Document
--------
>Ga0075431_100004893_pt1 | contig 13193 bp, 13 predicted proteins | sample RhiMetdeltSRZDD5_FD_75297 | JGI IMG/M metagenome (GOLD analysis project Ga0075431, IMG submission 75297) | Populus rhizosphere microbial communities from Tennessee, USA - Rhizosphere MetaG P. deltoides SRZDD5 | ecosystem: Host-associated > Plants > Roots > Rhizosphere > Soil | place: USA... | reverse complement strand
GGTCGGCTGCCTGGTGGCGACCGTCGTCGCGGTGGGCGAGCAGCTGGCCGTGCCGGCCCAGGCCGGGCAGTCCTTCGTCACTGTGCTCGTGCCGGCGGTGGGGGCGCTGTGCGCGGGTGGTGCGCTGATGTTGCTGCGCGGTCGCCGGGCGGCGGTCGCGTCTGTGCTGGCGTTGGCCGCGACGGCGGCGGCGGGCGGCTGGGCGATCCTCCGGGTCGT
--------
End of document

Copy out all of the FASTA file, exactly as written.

>Ga0075431_100004893_pt1 | contig 13193 bp, 13 predicted proteins | sample RhiMetdeltSRZDD5_FD_75297 | JGI IMG/M metagenome (GOLD analysis project Ga0075431, IMG submission 75297) | Populus rhizosphere microbial communities from Tennessee, USA - Rhizosphere MetaG P. deltoides SRZDD5 | ecosystem: Host-associated > Plants > Roots > Rhizosphere > Soil | place: USA... | reverse complement strand
GGTCGGCTGCCTGGTGGCGACCGTCGTCGCGGTGGGCGAGCAGCTGGCCGTGCCGGCCCAGGCCGGGCAGTCCTTCGTCACTGTGCTCGTGCCGGCGGTGGGGGCGCTGTGCGCGGGTGGTGCGCTGATGTTGCTGCGCGGTCGCCGGGCGGCGGTCGCGTCTGTGCTGGCGTTGGCCGCGACGGCGGCGGCGGGCGGCTGGGCGATCCTCCGGGTCGT